Romans 13:8-14

This text is used for the Lectionary Year A on September 10, 2017.

Paul’s vision for how to live like a citizen of heaven in the world of the Roman Empire blends theology and ethics. He is concerned with what Christians are to do in the world and why they are to do it. Romans 13:8-14 deals with personal conduct in such a manner.

From Paul’s perspective, the ideal Christian life leaves us with only one ongoing debt: that we love others. Paul, of course, has agape, self-giving love for the sake of the other, in mind.

Such love builds and protects genuine community, whether between God and humanity or among humans. Paul points to some of the injunctions found in the second table of the Ten Commandments as negative examples of community building agape in action. When we love one another, we do not break relationships by committing adultery, taking lives, coveting others’ possessions and the like. Instead, we consciously and vigorously treat others as we might wish them to treat us.

Paul’s vision of love as the fulfillment of the law deserves attention.  At the very least, he follows the lead of Jesus in making love central to a God-honoring life. What we may miss is that doing so challenged the core assumptions of Roman culture. The Roman world, at its best, regarded law and duty as the twin anchors of a meaningful life. In practice, Romans often measured life in terms of status, social advancement, power, and wealth. I suspect the average first century Roman would have regarded Paul’s perspective on love as silly and no doubt dangerous if put into practice in daily life.

Paul is not naive, but he is a revolutionary. Romans 13:11-12 spells out why: Paul believes the new age has dawned even as the darkness of the old age persists. With each passing moment, the night fades a bit more and the new day brightens.  Christians, he insists, know this is so and are to live accordingly.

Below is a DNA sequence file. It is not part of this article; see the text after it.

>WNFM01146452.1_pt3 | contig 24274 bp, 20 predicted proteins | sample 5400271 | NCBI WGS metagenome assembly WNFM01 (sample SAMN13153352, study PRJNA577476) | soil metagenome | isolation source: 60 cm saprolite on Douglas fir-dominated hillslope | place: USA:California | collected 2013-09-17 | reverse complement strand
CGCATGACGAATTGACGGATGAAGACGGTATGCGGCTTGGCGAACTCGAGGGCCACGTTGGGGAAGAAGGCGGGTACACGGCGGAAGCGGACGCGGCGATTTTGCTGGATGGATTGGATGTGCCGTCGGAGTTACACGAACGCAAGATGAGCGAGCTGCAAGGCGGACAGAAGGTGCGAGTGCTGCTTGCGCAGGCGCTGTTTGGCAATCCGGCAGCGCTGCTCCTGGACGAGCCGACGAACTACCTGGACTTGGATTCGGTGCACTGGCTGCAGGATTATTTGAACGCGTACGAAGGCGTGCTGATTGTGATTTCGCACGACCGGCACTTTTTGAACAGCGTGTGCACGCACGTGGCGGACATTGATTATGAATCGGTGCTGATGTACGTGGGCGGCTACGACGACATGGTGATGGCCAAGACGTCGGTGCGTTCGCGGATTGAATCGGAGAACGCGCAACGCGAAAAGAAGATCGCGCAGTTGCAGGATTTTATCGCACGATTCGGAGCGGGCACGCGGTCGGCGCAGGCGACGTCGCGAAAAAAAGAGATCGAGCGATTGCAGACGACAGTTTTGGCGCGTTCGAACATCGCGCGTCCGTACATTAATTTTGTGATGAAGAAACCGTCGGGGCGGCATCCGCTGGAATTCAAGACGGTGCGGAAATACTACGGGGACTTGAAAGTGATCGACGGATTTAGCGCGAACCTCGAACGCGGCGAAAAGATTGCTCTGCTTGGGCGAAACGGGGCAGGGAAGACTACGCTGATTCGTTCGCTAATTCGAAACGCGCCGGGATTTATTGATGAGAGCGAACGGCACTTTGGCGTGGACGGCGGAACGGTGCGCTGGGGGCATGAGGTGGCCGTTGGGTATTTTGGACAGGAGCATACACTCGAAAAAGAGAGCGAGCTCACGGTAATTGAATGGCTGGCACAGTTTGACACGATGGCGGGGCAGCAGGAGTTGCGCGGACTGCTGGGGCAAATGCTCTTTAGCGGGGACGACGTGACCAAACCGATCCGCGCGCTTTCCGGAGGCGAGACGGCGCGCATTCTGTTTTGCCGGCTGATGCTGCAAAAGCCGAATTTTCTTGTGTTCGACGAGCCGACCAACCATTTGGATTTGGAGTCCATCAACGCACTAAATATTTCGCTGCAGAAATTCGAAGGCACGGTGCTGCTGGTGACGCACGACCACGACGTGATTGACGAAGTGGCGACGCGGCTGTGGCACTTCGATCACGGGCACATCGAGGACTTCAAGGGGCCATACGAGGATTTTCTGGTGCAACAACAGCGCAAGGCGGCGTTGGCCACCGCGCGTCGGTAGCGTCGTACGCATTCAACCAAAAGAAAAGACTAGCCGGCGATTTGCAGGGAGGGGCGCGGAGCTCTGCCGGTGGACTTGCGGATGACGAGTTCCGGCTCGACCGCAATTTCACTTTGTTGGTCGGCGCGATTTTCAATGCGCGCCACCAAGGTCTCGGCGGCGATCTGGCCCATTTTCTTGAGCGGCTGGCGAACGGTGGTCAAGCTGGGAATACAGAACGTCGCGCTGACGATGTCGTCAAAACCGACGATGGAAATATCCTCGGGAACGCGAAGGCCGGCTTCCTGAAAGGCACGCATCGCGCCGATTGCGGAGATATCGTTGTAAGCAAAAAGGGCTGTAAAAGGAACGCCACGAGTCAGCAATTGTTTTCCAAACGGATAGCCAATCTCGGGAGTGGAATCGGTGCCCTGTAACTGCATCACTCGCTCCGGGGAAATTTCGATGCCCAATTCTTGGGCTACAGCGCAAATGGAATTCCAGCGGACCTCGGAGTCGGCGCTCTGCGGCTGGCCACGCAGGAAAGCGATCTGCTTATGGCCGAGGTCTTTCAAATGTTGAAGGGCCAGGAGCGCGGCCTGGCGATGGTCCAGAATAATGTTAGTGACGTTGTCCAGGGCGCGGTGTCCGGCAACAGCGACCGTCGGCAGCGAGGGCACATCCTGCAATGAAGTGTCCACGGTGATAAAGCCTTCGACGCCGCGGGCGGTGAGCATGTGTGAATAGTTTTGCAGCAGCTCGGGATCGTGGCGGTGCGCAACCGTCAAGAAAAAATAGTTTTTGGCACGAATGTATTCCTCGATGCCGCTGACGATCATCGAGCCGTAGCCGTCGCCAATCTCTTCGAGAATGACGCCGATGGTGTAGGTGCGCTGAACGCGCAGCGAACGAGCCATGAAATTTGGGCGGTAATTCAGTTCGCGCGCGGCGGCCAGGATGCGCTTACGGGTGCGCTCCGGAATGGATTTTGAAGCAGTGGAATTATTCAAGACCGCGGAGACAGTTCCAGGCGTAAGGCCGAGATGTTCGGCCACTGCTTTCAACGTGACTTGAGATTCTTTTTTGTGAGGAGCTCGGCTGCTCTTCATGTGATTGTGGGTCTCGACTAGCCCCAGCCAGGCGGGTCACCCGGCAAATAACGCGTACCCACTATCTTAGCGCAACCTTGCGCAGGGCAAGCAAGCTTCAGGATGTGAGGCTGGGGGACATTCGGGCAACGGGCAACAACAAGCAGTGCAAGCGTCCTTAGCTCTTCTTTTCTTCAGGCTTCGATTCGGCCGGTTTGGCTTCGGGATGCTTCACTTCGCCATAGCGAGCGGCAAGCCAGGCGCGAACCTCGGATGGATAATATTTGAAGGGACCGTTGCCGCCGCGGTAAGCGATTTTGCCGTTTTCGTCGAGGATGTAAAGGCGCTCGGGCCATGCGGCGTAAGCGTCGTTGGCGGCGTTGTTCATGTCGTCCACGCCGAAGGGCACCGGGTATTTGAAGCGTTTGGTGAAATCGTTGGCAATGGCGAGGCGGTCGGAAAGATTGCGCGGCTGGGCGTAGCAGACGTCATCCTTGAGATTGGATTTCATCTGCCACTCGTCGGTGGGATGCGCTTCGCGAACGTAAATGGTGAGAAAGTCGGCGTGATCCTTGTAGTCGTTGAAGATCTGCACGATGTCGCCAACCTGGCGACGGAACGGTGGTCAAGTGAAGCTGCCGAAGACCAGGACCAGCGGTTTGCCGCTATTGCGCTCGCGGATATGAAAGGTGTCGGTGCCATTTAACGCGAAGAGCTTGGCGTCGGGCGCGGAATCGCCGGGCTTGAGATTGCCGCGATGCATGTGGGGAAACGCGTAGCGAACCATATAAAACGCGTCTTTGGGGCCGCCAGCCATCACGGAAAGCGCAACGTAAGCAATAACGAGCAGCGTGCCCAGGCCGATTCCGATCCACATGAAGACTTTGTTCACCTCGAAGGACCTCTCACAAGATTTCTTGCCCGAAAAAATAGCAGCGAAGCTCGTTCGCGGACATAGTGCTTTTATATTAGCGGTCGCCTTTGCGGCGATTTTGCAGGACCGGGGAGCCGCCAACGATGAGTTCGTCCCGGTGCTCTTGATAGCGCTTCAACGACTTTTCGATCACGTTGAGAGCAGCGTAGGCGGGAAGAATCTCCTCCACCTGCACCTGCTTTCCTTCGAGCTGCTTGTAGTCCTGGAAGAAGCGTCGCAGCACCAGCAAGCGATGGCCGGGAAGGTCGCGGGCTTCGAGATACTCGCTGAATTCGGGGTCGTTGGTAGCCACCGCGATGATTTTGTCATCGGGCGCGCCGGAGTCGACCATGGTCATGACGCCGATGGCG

The Apostle continues to use the image of darkness and light. He calls upon the Roman Christians to “lay aside the works of darkness and put on the armor of light (Romans 13:12). He then defines the armor of light with the phrase, “put on the Lord Jesus Christ” (Romans 13:14).  Based on Paul’s history, the phrase might carry several meanings: put on the mindset of Christ, imitate the actions of Christ, embrace the suffering of Christ, or identify fully with Christ. Perhaps Paul is invoking baptismal imagery, especially the notion of being buried with Christ and raised to new life with Christ.

Doing so enables a Christian to live in ways which honor Christ. Paul provides negative examples of what such a life might look like in practice. Christians will consciously put away practices that debase themselves and other humans and fracture community.

Paul warns the Roman Christians to “make no provision for the flesh” (Romans 13:14). He knows our tendency to compartmentalize, justify exceptions to the rules in the service of our desires, manufacture loopholes, and the like. Paul admits the new age is only dawning at present, but he insists Christians consistently turn their face from the darkness toward the light.

One way to approach crafting sermons based on the text might focus on the power of practice. A friend of mine, a Jewish rabbi, often tells me we Christians underestimate the power of right actions to reshape our minds and hearts. I suspect Paul shared my friend’s perspective. He called the Roman Christians not to wait upon ideal conditions to begin to live as if Christ is Lord but instead to start to act now as if Christ is Lord. Paul believed doing so would honor God, reshape individuals in the image of Christ, strengthen the church, and make God’s light shine brighter in a dark world.

Another approach might explore the obvious and crafty ways we attempt to blend life in the light and life in the darkness. Put another way, where are the disconnects in our lives when it comes to legitimate versus illegitimate pleasure, acquiring and using wealth, proclaiming the power of love while indulging in hate, or celebrating the Lordship of Christ while lording it over areas of life we reserve as our own?

A third option is to ask what it might mean if we choose to “owe no anything, except to love one another” (Romans 13:8).  For example, what would family life look life if we seek the good of one another even at expense to ourselves? Ask the same question about congregational life. Refocus the question with regard to our neighborhoods, institutions, and the worlds of business and government. Expand it to include such matters as how we select what clothing, food products, and services to buy.  What would life look like if, at the very least, we decided to try and live in such a way as to do no wrong to anyone?


Michael A. Smith
Senior Pastor
Central Baptist Church of Fountain City, Knoxville, TN





Tags: love, community, ethics, economics, Lordship of Christ,

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